Psychoneuroendocrinology. 2006 Aug 12;
Calculated bioavailable testosterone levels and depression in middle-aged men.
McIntyre RS, Mancini D, Eisfeld BS, Soczynska JK, Grupp L, Konarski JZ, Kennedy SH. Department of Psychiatry, University of Toronto, Toronto, ON, Canada; Department of Pharmacology, University of Toronto, Toronto, ON, Canada; Mood Disorders Psychopharmacology Unit, University Health Network, Toronto, ON, Canada.
BACKGROUND: The association between circulating total testosterone (TT) levels and depressive symptoms remains unclear. We sought to determine the relationship between physiologically active bioavailable testosterone (BT) and depressive symptoms in middle-aged men with and without major depressive disorder (MDD). METHODS: We assessed and compared calculated BT levels in two groups of middle-aged men (40-65 years): untreated subjects meeting DSM-IV-TR-defined criteria for a major depressive episode as part of major depressive disorder (N=44) and a matched non-depressed control group (N=50). RESULTS: Depressed men had lower mean BT levels (3.51+/-1.69 vs. 4.69+/-2.04nmol/L; p=0.008) and TT levels (11.94+/-4.63 vs. 17.64+/-1.02nmol/L; p<0.001) when compared to the control group. Biochemical hypogonadism (i.e., BT level2.4nmol/L or TT level12.14nmol/L) was also more prevalent in depressed men vs. non-depressed controls (34% vs. 6%, p<0.001; 61% vs. 14%, p<0.001, respectively). CONCLUSIONS: Changes in physiologically active BT concentration may be a vulnerability factor for depressive symptoms in middle-aged depressed men.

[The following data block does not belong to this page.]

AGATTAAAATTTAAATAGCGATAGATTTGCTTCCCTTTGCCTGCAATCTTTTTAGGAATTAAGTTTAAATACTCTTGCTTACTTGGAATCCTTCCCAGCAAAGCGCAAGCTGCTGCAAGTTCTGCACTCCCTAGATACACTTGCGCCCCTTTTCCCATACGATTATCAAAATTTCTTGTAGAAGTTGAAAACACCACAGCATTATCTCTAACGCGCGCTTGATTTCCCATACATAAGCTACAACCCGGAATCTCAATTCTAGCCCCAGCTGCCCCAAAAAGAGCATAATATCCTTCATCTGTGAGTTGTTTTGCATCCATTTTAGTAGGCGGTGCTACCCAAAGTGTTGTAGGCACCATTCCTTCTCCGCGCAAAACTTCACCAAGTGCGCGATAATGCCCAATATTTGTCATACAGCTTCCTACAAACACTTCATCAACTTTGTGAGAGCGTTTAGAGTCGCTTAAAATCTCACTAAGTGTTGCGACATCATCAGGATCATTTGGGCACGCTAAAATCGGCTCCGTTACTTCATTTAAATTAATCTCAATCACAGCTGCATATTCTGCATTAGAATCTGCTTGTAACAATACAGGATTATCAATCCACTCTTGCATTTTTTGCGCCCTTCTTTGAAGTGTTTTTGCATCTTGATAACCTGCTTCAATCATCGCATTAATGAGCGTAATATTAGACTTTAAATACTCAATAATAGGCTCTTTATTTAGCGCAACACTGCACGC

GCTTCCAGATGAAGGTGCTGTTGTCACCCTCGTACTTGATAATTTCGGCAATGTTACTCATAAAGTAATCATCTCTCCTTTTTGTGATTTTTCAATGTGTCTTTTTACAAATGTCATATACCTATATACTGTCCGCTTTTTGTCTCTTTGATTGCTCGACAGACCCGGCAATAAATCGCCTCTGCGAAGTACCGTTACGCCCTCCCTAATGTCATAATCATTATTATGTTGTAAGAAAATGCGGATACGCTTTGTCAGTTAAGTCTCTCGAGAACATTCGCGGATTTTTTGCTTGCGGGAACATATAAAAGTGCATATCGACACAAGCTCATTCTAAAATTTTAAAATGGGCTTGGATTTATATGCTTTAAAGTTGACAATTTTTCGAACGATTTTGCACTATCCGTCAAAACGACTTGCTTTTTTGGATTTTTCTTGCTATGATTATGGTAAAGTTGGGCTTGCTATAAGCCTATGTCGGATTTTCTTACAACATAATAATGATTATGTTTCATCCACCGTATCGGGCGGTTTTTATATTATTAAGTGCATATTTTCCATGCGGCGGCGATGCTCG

PMID: 16908107 [PubMed - as supplied by publisher]
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